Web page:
Youth Advocate Program: Keeping children and parents together

Painting project – Student Mariahlee James paints part of a sports-themed mural at the Fulton CYO. The mural is part of a community service project between YAP and Catholic Charities.

by Nicole Reitz

The Youth Advocate Program, located at 616 Oneida St., Fulton, is in the business of keeping kids and families together at home.

YAP, an alternative to a placement program, is a contracted service by the Department of Social Services. Families are referred to YAP off the DSS case load and work with a wide range of situations throughout Oswego County.

Most of YAP’s cases are either school-related issues, parenting or the parent-child relationship.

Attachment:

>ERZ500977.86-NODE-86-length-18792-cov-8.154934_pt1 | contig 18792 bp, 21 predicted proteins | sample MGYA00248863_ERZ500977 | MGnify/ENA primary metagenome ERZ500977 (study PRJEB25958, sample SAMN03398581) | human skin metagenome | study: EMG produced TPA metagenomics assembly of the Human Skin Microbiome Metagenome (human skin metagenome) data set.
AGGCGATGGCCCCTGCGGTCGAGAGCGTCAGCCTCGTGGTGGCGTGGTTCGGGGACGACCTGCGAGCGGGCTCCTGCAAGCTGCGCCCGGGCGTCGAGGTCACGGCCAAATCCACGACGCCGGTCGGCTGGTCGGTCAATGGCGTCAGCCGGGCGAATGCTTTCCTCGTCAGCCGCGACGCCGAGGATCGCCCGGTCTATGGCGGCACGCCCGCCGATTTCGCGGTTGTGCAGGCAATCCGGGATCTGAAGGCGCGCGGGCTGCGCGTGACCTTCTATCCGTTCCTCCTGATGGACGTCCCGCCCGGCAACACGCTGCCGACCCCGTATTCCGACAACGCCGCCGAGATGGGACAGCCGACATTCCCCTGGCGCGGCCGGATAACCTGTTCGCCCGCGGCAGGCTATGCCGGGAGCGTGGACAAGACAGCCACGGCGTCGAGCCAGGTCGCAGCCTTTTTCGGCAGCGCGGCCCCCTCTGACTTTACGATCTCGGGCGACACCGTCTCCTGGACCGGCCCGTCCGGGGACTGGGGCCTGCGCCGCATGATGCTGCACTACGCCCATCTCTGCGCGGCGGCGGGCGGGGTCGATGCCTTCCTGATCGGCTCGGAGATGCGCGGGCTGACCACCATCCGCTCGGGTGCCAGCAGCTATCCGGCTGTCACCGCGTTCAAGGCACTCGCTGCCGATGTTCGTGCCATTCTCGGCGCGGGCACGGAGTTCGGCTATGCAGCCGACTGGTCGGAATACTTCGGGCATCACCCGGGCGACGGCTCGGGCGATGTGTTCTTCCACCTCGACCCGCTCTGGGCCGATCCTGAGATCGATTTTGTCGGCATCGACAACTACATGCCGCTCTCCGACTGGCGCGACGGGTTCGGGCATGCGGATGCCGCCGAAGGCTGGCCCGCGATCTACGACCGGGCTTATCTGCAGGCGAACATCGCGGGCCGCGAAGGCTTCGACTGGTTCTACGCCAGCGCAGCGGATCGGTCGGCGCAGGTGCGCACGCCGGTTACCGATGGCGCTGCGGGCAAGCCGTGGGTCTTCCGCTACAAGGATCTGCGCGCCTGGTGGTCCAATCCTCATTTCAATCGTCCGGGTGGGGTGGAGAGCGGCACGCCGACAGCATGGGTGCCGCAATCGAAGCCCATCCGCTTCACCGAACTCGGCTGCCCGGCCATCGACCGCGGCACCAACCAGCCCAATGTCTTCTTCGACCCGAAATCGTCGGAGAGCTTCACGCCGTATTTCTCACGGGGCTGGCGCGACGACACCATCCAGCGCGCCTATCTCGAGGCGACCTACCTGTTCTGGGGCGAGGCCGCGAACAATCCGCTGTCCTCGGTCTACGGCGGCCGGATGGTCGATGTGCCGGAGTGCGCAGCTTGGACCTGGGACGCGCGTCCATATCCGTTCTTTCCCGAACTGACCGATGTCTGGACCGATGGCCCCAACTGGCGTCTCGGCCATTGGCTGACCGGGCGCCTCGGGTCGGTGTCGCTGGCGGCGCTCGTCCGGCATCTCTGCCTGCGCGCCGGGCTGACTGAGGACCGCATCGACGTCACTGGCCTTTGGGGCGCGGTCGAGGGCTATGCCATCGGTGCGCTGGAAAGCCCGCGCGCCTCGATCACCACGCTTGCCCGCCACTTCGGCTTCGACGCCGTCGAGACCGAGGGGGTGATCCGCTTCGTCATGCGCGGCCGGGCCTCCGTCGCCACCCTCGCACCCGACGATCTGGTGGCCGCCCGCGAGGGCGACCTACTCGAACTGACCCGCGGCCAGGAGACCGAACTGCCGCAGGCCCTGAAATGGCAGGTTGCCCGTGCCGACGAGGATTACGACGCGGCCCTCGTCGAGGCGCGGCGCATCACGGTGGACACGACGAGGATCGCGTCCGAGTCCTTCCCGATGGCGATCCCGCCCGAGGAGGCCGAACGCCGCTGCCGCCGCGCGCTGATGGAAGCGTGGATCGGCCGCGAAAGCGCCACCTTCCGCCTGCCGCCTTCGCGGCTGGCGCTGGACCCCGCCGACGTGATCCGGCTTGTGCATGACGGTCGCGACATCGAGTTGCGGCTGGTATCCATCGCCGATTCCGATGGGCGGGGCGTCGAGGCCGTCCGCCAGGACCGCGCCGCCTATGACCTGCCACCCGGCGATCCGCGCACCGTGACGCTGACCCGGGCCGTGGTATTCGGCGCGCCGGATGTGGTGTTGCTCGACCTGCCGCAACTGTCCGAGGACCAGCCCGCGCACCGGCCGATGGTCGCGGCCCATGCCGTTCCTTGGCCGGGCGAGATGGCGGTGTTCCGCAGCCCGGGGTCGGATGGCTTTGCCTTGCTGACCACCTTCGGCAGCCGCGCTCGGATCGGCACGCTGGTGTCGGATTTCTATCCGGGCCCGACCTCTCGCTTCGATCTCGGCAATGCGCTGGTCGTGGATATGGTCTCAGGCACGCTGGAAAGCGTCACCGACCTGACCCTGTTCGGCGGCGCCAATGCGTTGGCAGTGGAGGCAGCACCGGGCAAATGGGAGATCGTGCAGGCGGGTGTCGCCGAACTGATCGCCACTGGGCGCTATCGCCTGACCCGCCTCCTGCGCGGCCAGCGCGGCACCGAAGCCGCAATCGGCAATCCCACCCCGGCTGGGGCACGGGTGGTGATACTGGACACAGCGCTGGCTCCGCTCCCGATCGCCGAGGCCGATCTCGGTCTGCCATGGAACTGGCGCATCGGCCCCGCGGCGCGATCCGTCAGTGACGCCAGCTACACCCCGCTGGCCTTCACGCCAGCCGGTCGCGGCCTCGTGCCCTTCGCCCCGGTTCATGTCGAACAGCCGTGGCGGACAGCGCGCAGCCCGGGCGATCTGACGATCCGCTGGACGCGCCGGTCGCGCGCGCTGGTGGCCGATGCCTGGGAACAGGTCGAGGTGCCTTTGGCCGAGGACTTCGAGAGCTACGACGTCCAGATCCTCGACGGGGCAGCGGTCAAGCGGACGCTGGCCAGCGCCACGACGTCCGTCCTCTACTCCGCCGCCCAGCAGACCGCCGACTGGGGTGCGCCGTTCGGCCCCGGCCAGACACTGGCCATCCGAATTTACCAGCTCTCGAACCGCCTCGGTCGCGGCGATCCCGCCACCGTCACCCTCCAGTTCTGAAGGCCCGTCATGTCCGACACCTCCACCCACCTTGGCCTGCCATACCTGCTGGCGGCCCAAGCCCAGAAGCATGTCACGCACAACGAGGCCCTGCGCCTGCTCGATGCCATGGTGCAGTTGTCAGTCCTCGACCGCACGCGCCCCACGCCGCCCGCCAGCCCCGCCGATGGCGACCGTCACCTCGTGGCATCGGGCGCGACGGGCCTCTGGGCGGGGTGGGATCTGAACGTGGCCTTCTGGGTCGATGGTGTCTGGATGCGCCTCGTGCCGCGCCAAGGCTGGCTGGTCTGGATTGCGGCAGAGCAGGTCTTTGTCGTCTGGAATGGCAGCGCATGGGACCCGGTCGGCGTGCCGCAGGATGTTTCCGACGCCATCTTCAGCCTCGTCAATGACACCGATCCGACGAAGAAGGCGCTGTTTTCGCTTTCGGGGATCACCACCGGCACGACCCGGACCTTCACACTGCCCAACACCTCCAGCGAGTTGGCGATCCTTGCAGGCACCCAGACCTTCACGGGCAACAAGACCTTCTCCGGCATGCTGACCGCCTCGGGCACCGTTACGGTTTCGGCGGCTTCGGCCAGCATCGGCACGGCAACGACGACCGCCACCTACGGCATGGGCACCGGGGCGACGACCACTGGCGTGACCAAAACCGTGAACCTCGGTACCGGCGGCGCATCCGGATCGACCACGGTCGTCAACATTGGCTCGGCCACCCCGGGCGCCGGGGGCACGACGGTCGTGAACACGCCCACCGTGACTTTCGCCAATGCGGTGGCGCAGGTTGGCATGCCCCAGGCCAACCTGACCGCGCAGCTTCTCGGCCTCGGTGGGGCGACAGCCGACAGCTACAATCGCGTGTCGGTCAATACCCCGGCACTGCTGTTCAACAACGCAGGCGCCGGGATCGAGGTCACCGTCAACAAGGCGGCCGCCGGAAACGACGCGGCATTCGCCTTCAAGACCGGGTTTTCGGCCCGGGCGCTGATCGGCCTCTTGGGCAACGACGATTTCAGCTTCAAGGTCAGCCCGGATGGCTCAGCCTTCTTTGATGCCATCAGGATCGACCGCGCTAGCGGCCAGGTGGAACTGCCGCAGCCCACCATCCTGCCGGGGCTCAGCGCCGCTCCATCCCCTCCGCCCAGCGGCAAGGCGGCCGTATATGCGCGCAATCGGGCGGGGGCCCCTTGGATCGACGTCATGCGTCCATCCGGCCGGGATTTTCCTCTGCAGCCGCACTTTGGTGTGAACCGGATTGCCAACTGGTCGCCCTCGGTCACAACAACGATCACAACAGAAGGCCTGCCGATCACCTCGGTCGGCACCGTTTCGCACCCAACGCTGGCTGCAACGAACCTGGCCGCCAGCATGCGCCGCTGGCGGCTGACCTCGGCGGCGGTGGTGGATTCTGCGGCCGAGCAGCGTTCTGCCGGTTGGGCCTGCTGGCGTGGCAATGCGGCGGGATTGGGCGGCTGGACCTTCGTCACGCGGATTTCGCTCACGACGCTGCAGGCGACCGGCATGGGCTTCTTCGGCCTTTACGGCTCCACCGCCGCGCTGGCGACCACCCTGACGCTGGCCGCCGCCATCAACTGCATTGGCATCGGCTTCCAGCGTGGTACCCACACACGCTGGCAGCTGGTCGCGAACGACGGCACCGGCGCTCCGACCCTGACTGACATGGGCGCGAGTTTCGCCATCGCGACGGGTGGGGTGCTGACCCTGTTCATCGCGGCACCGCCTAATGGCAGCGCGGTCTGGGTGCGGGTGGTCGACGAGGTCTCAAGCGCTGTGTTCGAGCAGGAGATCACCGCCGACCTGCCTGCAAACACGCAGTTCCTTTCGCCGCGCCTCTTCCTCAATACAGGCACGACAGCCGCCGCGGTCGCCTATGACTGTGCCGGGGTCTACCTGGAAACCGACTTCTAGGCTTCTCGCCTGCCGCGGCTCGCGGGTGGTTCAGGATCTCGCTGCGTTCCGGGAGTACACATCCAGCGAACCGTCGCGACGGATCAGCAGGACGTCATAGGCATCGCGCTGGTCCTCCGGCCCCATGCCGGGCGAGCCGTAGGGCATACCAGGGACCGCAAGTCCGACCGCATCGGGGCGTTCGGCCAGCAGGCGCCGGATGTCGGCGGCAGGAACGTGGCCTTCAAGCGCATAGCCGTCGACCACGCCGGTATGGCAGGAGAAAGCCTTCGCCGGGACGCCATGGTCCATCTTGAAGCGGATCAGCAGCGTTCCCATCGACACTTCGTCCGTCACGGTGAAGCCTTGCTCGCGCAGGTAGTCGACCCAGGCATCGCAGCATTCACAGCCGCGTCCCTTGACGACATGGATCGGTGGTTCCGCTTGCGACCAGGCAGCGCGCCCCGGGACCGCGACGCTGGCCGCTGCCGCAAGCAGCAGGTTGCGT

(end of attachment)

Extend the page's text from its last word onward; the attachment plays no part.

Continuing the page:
“The county has different things that they can do with kids who are at-risk of residential placement,” said David Canfield, Oswego County director of YAP. “We don’t have the stigma that a lot of times DSS walks in with. DSS recognizes that they don’t have the resources with families that YAP can have. We’re here to work closely with DSS to help them do their jobs better, easier.”

Children ages nine to 16 are considered at risk of placement for either things that they’ve done; things that they don’t do, like attend school; or things that are done to them, such as physical or sexual abuse.

YAP covers the most difficult cases that are allowed to stay at home. The program’s job is to assist and partner with the county to make sure that children are safe and that families are following what they need to do.

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